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How do you escape the % sign when using printf in C?

printf("hello\%"); /* not like this */
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11 Answers 11

up vote 226 down vote accepted

You can escape it by posting a double '%' like this: %%

Using your example:


Escaping '%' sign is only for printf. If you do:

char a[5];
strcpy(a, "%%");
printf("This is a's value: %s\n", a);

It will print: This is a's value: %%

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"printf("hello%%");" is right. But it's not a escape I think. use printf("hello\045"); – Lai Jiangshan Dec 11 '09 at 3:12
@Pablo Santa Cruz: this method to "escape" % is specific to printf, correct? – Lazer Mar 27 '10 at 12:20
This is a special case of the very common rule in escaping systems that to get a literal escape symbol you use <escape symbol><escape symbol>. – dmckee Jul 1 '10 at 14:49
Lai Jiangshan, this won't work. \045 is compile-time escape that is part of the language and will turn into % when compiled. printf is a run-time function, so it deals with bytes of your string, not with C source code, and it has its own escape sequences that are parts of the function. In short, printf is a "language inside a language", and printf("This is a's value: %s\n", a); gives the same result as printf("This is a's value: \045\0163\012", a);. – SiPlus May 7 '13 at 14:23
Also, you can do this: printf("hello%c", '%');. However, %% is better because it doesn't use another argument. – SiPlus May 7 '13 at 14:28

As others have said, %% will escape the %.

Note, however, that you should never do this:

char c[100];
char *c2;
printf(c); /* OR */

Whenever you have to print a string, always, always, always print it using

printf("%s", c)

to prevent an embedded % from causing problems [memory violations, segfault, etc]

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The warning is generally appropriate however there may be situations in which you want to do "this" - as long as you know that the string you provide will be interpreted as a format string. – PP. Dec 7 '09 at 14:17
I came up with an alternate solution once - copy the buffer to another buffer and then go through it doubling up the % signs. I eventually came across this idea and replaced a 20-30 line function with one line. Don't worry, I did beat myself severely about the head, as I deserved. – Graeme Perrow Dec 7 '09 at 14:19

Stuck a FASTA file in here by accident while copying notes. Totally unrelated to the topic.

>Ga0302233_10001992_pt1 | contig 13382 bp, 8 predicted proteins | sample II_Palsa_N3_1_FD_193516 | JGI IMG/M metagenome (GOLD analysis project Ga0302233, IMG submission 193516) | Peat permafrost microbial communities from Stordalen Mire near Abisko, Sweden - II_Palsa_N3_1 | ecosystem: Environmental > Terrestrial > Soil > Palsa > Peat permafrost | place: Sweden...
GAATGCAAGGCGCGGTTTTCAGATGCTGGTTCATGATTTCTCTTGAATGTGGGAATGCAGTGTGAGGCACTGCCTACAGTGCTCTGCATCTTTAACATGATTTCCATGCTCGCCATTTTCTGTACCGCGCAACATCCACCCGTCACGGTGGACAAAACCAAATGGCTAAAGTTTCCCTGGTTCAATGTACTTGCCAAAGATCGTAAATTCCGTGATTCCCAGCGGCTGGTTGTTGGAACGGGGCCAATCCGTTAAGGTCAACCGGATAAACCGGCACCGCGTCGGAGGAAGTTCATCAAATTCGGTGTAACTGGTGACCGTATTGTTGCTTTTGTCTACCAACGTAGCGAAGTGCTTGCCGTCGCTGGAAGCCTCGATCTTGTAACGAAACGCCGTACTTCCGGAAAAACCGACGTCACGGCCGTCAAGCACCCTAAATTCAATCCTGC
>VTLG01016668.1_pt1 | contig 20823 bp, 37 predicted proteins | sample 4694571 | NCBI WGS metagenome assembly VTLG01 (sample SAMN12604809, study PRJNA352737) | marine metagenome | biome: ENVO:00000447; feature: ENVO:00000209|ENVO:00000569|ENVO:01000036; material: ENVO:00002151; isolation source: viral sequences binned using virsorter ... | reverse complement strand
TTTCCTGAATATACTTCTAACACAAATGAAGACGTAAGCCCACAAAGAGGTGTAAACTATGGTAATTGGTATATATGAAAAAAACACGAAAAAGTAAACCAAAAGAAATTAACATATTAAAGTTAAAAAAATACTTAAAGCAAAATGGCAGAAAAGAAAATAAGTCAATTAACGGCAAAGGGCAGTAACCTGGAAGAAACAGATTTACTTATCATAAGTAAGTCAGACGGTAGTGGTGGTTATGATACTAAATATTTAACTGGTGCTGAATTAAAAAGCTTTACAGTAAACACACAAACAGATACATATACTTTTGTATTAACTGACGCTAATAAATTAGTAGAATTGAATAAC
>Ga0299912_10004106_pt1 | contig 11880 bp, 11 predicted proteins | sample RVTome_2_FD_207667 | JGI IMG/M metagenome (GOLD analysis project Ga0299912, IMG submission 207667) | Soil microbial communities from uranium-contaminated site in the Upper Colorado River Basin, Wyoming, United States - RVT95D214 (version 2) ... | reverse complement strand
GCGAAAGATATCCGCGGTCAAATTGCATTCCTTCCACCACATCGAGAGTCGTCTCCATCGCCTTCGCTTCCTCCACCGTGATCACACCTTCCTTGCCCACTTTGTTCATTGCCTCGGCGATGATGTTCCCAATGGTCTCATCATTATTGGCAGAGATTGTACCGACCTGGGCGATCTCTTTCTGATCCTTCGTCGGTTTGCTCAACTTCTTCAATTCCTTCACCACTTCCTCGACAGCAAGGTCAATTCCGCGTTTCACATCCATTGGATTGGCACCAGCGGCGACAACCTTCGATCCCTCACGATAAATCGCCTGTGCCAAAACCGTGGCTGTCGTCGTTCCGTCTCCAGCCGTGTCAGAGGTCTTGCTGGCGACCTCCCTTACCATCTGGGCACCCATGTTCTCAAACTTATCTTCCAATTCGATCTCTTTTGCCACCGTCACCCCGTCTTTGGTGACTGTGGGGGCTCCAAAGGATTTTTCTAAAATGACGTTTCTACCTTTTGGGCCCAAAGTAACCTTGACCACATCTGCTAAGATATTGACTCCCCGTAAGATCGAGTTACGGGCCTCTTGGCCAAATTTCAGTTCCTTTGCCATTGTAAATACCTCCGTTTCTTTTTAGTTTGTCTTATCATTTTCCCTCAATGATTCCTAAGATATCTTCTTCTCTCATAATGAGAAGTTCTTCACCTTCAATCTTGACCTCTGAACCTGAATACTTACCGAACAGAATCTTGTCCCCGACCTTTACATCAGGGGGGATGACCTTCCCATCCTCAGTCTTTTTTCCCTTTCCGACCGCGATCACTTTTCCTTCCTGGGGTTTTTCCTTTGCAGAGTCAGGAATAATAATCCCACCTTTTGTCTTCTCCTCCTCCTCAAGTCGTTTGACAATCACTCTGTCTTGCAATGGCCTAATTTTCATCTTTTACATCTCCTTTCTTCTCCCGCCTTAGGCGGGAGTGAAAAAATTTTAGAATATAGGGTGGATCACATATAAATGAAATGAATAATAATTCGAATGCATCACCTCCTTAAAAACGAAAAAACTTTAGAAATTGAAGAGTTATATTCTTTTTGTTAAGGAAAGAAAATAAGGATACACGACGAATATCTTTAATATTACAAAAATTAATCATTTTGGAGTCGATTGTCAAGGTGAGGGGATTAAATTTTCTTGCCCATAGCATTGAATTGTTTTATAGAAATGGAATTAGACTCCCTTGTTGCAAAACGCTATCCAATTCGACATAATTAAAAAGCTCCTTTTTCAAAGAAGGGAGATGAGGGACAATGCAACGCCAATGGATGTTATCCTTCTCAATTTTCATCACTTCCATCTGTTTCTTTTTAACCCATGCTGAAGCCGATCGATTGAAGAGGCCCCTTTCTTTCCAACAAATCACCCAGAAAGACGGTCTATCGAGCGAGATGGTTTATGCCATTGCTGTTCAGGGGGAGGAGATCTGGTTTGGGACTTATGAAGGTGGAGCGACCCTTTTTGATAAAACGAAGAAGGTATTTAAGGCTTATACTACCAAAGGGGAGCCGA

True, but don't forget that 99% of the time when you get a format string, you get the arguments as a va_list, so you need to use vprintf. Thus, I'm technically correct ;) – Mikeage Dec 7 '09 at 14:20
It's so much easier to do puts( c ). If – William Pursell Dec 7 '09 at 14:48
puts appends a newline. That's often unwanted behavior. – Mikeage Dec 8 '09 at 10:51

If there are no formats in the string, you can use puts (or fputs):


if there is a format in the string:

printf("%.2f%%", 53.2);

As noted in the comments, puts appends a \n to the output and fputs does not.

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+1 , so many people forget about (or have never heard of) puts(). I see so many people using printf() for strings that have nothing to expand. This is the best answer. – Tim Post Dec 8 '09 at 5:54
Worth mentioning fputs() also, as it directly reciprocates to fprintf(). – Tim Post Dec 8 '09 at 5:55
puts also appends a newline [even if you already have one]. If you want that, great. Otherwise... – Mikeage Dec 8 '09 at 10:51
@Sinan Ünür: thanks for reminding me about puts. I never thought of puts for printing strings and jumped straight to printf. Not anymore. – Lazer Mar 24 '10 at 17:03

With itself...

printf("hello%%"); /* like this */
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use a double %%

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You don't really escape the % in the string that specifies the format for the printf() (and scanf()) family of functions.

The %, in the printf() (and scanf()) family of functions, starts a conversion specification. One of the rules for conversion specification states that a % as a conversion specifier (immediately following the % that started the conversion specification) causes a '%' character to be written with no argument converted.

The string really has 2 '%' characters inside (as opposed to escaping characters: "a\bc" is a string with 3 non null characters; "a%%b" is a string with 4 non null characters).

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techinically, it is still "escaping"; characters that are special need a way to "escape" their special meaning and be back to their "character nature" – ShinTakezou Jul 1 '10 at 8:29

Like this:

//-----------^^ inside printf, use two percent signs together
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The backslash in C is used to escape characters in strings. Strings would not recognize % as a special character, and therefore no escape would be necessary. Printf is another matter: use %% to print one %.

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Use this:

#include <stdio.h>

A Complete list of format specifiers used with printf can be found here:

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No. Wrong. See other answers. – Cool Guy Oct 22 '15 at 11:25

Yup, use printf("hello%%"); and it's done.

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you are using incorrect format specifier you should use %% for printing %. Your code should be:


Read more all format specifiers used in C.

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